This past Sunday, a solo climber fell 200 feet from the side of California’s El Cajon Mountain, otherwise known as El Capitan. Previously, officials were not able to recover the body because of the combination of nightfall and the strenuous terrain. Earlier on Monday, though, a team from the San Diego Sheriff’s Department made the 11-mile trek to the fallen climber’s location and carried out his remains.
The hike to El Capitan’s rock face is not to be underestimated. According to San Diego Parks and Recreation, “This hike is considered strenuous and can take up to 6 hours to complete. There is very little shade along the way.” Of course, that’s not to say the trek isn’t worth the views along the way. “El Capitan Preserve boasts a view of three reservoirs from one location in the park. Some 11 miles of trails provide a rugged route along a granite-ribbed ridgeline with stunning views of both ocean and mountains.”
“By the time we were able to get to where the climber was, it’s about 2,500 feet in elevation, and it’s about a 2-hour hike to get to the climber,” a Watch Commander told CBS8. “So it made yesterday’s recovery impossible. It would have been nightfall as well as complicated getting back down.”
The final approach to El Cajon’s main face requires a two-mile, near-vertical haul of 1,800 feet. Once there, climbers have plenty of sport, trad and multi-pitch routes to choose from. Right now, it’s unclear which route the late solo climber chose before his unfortunate fall.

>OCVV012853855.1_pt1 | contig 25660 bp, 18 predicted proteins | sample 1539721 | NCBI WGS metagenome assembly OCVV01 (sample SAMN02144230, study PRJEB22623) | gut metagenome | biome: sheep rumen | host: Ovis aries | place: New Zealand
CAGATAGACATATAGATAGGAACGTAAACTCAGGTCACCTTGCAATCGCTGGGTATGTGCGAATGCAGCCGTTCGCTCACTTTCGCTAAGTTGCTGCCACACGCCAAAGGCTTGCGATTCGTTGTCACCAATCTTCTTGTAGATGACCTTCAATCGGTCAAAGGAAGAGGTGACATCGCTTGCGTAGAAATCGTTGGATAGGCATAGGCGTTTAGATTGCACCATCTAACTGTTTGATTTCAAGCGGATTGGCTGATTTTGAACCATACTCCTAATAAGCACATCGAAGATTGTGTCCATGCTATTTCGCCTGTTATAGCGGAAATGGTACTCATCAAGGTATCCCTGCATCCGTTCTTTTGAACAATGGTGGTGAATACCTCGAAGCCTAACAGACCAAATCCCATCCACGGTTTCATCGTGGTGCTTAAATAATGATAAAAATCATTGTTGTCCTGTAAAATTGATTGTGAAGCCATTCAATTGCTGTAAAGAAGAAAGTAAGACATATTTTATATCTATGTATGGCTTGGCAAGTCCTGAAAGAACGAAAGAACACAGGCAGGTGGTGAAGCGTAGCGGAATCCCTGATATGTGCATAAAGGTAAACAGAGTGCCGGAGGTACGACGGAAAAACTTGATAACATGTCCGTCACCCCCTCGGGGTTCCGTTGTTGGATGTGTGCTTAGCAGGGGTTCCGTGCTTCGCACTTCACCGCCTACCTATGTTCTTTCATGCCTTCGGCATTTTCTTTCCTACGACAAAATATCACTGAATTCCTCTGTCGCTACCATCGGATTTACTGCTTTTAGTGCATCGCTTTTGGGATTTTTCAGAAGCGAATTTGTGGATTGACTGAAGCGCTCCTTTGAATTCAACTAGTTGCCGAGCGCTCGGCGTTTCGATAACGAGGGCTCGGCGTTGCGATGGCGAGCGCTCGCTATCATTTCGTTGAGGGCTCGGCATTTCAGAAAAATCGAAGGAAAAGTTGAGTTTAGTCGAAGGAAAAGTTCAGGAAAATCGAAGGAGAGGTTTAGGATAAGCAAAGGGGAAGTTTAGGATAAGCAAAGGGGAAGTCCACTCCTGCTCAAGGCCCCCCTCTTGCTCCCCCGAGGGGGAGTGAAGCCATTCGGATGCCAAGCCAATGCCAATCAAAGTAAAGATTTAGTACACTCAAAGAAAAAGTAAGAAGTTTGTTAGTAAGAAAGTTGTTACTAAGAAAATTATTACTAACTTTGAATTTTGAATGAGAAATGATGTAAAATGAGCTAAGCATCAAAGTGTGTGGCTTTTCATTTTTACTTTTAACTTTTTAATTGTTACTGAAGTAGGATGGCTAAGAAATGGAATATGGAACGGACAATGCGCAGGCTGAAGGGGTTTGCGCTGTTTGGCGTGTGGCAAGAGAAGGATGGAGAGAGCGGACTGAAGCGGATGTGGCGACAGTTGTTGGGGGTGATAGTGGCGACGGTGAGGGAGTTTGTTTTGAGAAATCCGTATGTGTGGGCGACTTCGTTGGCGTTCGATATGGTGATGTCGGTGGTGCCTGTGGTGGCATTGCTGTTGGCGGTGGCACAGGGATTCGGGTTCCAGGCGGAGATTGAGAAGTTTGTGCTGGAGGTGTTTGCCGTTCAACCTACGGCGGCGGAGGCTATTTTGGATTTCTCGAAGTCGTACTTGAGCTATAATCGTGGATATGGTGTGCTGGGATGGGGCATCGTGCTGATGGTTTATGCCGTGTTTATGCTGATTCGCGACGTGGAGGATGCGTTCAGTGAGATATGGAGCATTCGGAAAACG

Authorities did not release any details on the solo climber’s identity or official cause of death.
Local Catches the Recovery Mission of the Solo Climber’s Remains on Camera
At the time that the San Diego Sheriff’s Department arrived, a local who was well familiar with the El Cajon Mountain trail caught the mission on his phone. Billy Ortiz has lived around the rock-climber-popular area for more than 60 years and understands why the recovery crew was so cautious during their efforts.
“It’s just as steep on the back side, if not steeper. It’s pretty wild. You have to go through a bunch of creeks, ravines, and dense brush,” he explained to CBS8.
As far as Ortiz has seen, there aren’t many climbers that brave the rock face solo. Instead, they use a two-person belay system to complete these risky routes.
“You’ll always see a couple of guys up there. They buddy up, up there. It’s too dangerous,” he said. “There’s only so much space where they can stand underneath at the bottom of the wedge. There were at least 40 cars down on the road, so many rock climbers were up there. Probably people hiking around too but mostly rock climbers.”